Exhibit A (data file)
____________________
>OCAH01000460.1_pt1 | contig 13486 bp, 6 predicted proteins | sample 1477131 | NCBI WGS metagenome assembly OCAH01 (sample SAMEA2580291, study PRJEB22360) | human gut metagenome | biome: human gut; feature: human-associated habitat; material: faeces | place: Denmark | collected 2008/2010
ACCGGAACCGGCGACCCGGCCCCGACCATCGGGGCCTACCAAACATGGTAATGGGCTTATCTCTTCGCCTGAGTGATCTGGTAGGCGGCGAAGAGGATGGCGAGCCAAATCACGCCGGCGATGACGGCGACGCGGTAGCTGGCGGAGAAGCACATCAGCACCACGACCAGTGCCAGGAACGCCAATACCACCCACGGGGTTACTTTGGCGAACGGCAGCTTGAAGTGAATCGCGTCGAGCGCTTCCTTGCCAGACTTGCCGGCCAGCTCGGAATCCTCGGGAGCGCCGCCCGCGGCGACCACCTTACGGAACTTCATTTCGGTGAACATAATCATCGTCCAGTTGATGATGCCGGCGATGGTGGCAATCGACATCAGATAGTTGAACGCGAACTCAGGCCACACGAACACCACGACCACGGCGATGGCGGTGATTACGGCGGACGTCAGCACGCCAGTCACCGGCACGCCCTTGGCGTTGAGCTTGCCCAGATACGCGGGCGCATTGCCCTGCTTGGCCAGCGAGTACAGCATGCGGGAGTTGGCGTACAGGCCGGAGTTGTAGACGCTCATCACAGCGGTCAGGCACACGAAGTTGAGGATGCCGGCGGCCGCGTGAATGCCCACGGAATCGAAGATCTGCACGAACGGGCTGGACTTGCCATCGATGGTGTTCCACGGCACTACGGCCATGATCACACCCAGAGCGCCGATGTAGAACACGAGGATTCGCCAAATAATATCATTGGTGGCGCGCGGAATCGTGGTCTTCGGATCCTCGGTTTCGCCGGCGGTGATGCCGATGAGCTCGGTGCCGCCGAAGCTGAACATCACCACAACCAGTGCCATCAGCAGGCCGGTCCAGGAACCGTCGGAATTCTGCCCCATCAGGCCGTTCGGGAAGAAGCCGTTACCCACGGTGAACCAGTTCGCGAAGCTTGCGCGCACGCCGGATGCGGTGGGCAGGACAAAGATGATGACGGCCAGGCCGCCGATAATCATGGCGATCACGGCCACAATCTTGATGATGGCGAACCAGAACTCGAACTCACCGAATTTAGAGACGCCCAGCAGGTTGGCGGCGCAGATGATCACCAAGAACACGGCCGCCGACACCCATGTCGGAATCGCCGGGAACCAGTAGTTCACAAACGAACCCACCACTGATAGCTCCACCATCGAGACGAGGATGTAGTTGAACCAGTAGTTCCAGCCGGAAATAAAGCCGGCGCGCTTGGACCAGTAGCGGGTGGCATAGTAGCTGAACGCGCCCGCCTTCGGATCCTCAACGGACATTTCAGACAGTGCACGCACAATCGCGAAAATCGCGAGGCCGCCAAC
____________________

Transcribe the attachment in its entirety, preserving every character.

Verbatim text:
>OCAH01000460.1_pt1 | contig 13486 bp, 6 predicted proteins | sample 1477131 | NCBI WGS metagenome assembly OCAH01 (sample SAMEA2580291, study PRJEB22360) | human gut metagenome | biome: human gut; feature: human-associated habitat; material: faeces | place: Denmark | collected 2008/2010
ACCGGAACCGGCGACCCGGCCCCGACCATCGGGGCCTACCAAACATGGTAATGGGCTTATCTCTTCGCCTGAGTGATCTGGTAGGCGGCGAAGAGGATGGCGAGCCAAATCACGCCGGCGATGACGGCGACGCGGTAGCTGGCGGAGAAGCACATCAGCACCACGACCAGTGCCAGGAACGCCAATACCACCCACGGGGTTACTTTGGCGAACGGCAGCTTGAAGTGAATCGCGTCGAGCGCTTCCTTGCCAGACTTGCCGGCCAGCTCGGAATCCTCGGGAGCGCCGCCCGCGGCGACCACCTTACGGAACTTCATTTCGGTGAACATAATCATCGTCCAGTTGATGATGCCGGCGATGGTGGCAATCGACATCAGATAGTTGAACGCGAACTCAGGCCACACGAACACCACGACCACGGCGATGGCGGTGATTACGGCGGACGTCAGCACGCCAGTCACCGGCACGCCCTTGGCGTTGAGCTTGCCCAGATACGCGGGCGCATTGCCCTGCTTGGCCAGCGAGTACAGCATGCGGGAGTTGGCGTACAGGCCGGAGTTGTAGACGCTCATCACAGCGGTCAGGCACACGAAGTTGAGGATGCCGGCGGCCGCGTGAATGCCCACGGAATCGAAGATCTGCACGAACGGGCTGGACTTGCCATCGATGGTGTTCCACGGCACTACGGCCATGATCACACCCAGAGCGCCGATGTAGAACACGAGGATTCGCCAAATAATATCATTGGTGGCGCGCGGAATCGTGGTCTTCGGATCCTCGGTTTCGCCGGCGGTGATGCCGATGAGCTCGGTGCCGCCGAAGCTGAACATCACCACAACCAGTGCCATCAGCAGGCCGGTCCAGGAACCGTCGGAATTCTGCCCCATCAGGCCGTTCGGGAAGAAGCCGTTACCCACGGTGAACCAGTTCGCGAAGCTTGCGCGCACGCCGGATGCGGTGGGCAGGACAAAGATGATGACGGCCAGGCCGCCGATAATCATGGCGATCACGGCCACAATCTTGATGATGGCGAACCAGAACTCGAACTCACCGAATTTAGAGACGCCCAGCAGGTTGGCGGCGCAGATGATCACCAAGAACACGGCCGCCGACACCCATGTCGGAATCGCCGGGAACCAGTAGTTCACAAACGAACCCACCACTGATAGCTCCACCATCGAGACGAGGATGTAGTTGAACCAGTAGTTCCAGCCGGAAATAAAGCCGGCGCGCTTGGACCAGTAGCGGGTGGCATAGTAGCTGAACGCGCCCGCCTTCGGATCCTCAACGGACATTTCAGACAGTGCACGCACAATCGCGAAAATCGCGAGGCCGCCAAC